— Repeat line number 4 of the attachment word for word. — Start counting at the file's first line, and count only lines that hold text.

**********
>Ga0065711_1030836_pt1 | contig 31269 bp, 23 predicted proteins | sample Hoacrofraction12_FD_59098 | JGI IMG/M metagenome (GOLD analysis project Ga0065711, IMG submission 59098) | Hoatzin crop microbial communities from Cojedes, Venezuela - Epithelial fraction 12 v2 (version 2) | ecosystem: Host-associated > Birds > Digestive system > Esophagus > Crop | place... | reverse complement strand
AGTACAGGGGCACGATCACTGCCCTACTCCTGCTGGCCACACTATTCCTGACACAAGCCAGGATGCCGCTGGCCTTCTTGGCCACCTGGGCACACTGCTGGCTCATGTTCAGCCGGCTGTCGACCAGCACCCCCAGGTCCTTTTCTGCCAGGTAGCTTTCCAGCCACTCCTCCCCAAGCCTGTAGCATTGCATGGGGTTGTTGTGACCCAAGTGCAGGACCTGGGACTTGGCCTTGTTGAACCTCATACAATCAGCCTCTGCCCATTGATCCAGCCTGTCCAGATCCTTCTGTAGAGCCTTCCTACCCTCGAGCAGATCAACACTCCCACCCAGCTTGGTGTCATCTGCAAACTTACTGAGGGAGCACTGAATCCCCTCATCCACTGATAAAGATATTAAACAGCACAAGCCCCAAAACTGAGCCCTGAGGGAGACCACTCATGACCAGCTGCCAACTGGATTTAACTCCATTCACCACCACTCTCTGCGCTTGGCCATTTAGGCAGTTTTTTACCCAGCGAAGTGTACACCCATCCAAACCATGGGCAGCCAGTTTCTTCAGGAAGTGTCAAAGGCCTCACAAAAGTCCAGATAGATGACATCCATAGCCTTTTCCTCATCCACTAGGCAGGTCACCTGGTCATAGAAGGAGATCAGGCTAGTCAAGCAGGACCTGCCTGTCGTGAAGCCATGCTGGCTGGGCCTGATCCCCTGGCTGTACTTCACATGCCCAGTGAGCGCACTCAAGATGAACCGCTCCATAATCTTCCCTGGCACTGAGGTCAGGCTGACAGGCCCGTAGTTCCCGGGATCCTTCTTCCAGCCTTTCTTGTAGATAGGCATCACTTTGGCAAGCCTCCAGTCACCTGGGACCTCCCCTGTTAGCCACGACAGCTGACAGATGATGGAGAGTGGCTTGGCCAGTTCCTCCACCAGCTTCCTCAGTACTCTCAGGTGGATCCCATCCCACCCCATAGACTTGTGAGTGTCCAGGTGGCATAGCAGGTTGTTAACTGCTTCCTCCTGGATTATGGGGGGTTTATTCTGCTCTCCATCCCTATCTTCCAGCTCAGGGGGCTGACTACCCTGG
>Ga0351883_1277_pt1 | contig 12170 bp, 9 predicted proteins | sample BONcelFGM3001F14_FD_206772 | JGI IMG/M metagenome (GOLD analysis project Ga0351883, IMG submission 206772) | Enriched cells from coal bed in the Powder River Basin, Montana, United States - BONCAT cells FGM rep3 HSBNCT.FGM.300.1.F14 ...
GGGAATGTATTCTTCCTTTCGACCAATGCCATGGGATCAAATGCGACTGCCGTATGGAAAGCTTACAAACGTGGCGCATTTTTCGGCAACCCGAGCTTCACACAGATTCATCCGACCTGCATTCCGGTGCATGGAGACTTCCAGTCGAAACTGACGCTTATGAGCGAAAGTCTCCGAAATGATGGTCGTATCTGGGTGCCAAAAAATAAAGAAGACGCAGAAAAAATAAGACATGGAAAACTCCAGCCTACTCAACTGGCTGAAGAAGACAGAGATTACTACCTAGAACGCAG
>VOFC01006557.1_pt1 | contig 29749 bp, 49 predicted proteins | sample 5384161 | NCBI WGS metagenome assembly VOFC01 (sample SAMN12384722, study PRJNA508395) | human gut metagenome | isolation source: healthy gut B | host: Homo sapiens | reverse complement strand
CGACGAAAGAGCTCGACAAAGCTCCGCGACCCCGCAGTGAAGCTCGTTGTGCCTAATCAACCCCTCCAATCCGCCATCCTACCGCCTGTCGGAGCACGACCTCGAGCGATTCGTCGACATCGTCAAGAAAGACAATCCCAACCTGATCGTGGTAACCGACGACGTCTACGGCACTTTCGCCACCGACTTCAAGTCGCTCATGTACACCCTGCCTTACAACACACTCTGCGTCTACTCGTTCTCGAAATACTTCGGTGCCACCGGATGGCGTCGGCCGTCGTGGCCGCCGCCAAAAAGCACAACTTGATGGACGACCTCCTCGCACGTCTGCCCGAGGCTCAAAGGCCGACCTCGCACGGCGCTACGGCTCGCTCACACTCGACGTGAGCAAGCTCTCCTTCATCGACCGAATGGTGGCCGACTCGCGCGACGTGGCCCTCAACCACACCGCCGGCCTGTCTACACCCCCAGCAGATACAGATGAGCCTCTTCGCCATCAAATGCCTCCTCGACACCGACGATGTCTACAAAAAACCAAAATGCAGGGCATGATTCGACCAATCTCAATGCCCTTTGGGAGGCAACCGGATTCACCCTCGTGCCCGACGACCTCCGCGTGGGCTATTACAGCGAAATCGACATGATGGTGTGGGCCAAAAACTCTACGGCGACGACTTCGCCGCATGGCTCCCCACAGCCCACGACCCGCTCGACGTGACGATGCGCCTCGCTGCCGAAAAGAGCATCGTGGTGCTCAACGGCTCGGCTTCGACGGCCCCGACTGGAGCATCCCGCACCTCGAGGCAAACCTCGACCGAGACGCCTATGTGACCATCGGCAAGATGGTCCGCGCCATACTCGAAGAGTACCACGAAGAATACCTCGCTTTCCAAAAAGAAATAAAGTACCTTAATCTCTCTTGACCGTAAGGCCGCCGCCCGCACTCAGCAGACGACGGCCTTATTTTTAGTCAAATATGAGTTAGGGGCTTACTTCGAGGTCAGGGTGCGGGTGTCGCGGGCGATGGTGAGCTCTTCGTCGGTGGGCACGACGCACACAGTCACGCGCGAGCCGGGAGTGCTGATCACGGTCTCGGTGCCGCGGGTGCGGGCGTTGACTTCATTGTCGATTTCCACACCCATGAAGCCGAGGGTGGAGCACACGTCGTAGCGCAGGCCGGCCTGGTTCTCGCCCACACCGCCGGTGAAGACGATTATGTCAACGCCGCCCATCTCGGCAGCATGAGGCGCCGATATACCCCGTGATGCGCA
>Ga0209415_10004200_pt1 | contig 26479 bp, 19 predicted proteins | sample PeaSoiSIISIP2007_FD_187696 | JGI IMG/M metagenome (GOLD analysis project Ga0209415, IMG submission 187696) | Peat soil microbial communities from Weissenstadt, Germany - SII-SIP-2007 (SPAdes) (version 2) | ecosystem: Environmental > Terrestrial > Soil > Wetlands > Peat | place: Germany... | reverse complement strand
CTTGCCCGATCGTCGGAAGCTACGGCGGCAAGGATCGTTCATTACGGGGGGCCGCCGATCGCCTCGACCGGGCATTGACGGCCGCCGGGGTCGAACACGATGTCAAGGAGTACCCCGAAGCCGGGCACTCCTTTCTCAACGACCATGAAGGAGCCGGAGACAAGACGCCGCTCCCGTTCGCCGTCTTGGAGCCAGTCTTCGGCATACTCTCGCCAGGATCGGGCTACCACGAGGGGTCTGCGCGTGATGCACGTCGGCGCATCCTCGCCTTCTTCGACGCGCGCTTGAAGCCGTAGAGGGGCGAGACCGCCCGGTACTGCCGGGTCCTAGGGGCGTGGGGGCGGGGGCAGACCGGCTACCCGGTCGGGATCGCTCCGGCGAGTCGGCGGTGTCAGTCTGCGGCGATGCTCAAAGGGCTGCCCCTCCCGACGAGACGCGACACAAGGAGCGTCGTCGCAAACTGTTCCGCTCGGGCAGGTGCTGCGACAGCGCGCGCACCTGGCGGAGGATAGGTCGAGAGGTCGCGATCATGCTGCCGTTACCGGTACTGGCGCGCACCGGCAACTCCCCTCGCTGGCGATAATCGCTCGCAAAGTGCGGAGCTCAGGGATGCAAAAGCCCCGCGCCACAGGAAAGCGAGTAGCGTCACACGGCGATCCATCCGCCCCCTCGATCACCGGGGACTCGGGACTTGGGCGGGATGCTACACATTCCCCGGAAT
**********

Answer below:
GGGAATGTATTCTTCCTTTCGACCAATGCCATGGGATCAAATGCGACTGCCGTATGGAAAGCTTACAAACGTGGCGCATTTTTCGGCAACCCGAGCTTCACACAGATTCATCCGACCTGCATTCCGGTGCATGGAGACTTCCAGTCGAAACTGACGCTTATGAGCGAAAGTCTCCGAAATGATGGTCGTATCTGGGTGCCAAAAAATAAAGAAGACGCAGAAAAAATAAGACATGGAAAACTCCAGCCTACTCAACTGGCTGAAGAAGACAGAGATTACTACCTAGAACGCAG